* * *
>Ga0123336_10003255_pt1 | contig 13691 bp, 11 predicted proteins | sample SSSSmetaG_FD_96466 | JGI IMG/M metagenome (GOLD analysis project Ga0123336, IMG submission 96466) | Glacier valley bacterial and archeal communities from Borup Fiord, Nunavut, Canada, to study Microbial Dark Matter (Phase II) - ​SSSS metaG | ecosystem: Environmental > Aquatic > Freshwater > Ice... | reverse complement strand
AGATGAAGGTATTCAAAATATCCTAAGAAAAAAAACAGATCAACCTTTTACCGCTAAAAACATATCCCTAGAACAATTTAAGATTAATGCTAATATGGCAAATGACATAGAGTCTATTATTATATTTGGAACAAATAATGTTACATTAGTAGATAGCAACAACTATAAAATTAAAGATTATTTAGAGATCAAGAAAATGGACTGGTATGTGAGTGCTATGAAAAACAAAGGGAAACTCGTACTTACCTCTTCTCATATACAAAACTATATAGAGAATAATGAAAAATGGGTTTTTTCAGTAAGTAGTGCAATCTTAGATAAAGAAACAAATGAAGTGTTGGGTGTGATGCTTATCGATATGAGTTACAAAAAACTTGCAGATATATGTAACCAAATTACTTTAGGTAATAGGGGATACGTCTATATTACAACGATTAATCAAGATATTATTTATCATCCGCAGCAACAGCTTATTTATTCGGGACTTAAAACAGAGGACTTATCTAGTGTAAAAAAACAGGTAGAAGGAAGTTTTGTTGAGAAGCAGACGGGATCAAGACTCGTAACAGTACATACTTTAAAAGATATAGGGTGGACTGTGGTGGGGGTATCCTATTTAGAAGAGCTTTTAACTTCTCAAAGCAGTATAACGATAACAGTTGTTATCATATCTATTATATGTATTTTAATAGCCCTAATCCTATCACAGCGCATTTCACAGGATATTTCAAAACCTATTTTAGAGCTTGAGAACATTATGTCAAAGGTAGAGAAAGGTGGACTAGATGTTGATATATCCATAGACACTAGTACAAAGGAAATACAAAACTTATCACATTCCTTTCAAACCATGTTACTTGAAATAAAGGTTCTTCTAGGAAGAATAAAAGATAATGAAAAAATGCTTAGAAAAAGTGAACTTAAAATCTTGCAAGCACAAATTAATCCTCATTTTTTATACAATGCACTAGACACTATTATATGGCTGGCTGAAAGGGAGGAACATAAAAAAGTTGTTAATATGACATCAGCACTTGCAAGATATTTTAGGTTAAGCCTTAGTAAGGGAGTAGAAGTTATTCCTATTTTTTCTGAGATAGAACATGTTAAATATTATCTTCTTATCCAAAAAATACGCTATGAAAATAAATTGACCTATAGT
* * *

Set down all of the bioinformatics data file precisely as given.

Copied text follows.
>Ga0123336_10003255_pt1 | contig 13691 bp, 11 predicted proteins | sample SSSSmetaG_FD_96466 | JGI IMG/M metagenome (GOLD analysis project Ga0123336, IMG submission 96466) | Glacier valley bacterial and archeal communities from Borup Fiord, Nunavut, Canada, to study Microbial Dark Matter (Phase II) - ​SSSS metaG | ecosystem: Environmental > Aquatic > Freshwater > Ice... | reverse complement strand
AGATGAAGGTATTCAAAATATCCTAAGAAAAAAAACAGATCAACCTTTTACCGCTAAAAACATATCCCTAGAACAATTTAAGATTAATGCTAATATGGCAAATGACATAGAGTCTATTATTATATTTGGAACAAATAATGTTACATTAGTAGATAGCAACAACTATAAAATTAAAGATTATTTAGAGATCAAGAAAATGGACTGGTATGTGAGTGCTATGAAAAACAAAGGGAAACTCGTACTTACCTCTTCTCATATACAAAACTATATAGAGAATAATGAAAAATGGGTTTTTTCAGTAAGTAGTGCAATCTTAGATAAAGAAACAAATGAAGTGTTGGGTGTGATGCTTATCGATATGAGTTACAAAAAACTTGCAGATATATGTAACCAAATTACTTTAGGTAATAGGGGATACGTCTATATTACAACGATTAATCAAGATATTATTTATCATCCGCAGCAACAGCTTATTTATTCGGGACTTAAAACAGAGGACTTATCTAGTGTAAAAAAACAGGTAGAAGGAAGTTTTGTTGAGAAGCAGACGGGATCAAGACTCGTAACAGTACATACTTTAAAAGATATAGGGTGGACTGTGGTGGGGGTATCCTATTTAGAAGAGCTTTTAACTTCTCAAAGCAGTATAACGATAACAGTTGTTATCATATCTATTATATGTATTTTAATAGCCCTAATCCTATCACAGCGCATTTCACAGGATATTTCAAAACCTATTTTAGAGCTTGAGAACATTATGTCAAAGGTAGAGAAAGGTGGACTAGATGTTGATATATCCATAGACACTAGTACAAAGGAAATACAAAACTTATCACATTCCTTTCAAACCATGTTACTTGAAATAAAGGTTCTTCTAGGAAGAATAAAAGATAATGAAAAAATGCTTAGAAAAAGTGAACTTAAAATCTTGCAAGCACAAATTAATCCTCATTTTTTATACAATGCACTAGACACTATTATATGGCTGGCTGAAAGGGAGGAACATAAAAAAGTTGTTAATATGACATCAGCACTTGCAAGATATTTTAGGTTAAGCCTTAGTAAGGGAGTAGAAGTTATTCCTATTTTTTCTGAGATAGAACATGTTAAATATTATCTTCTTATCCAAAAAATACGCTATGAAAATAAATTGACCTATAGT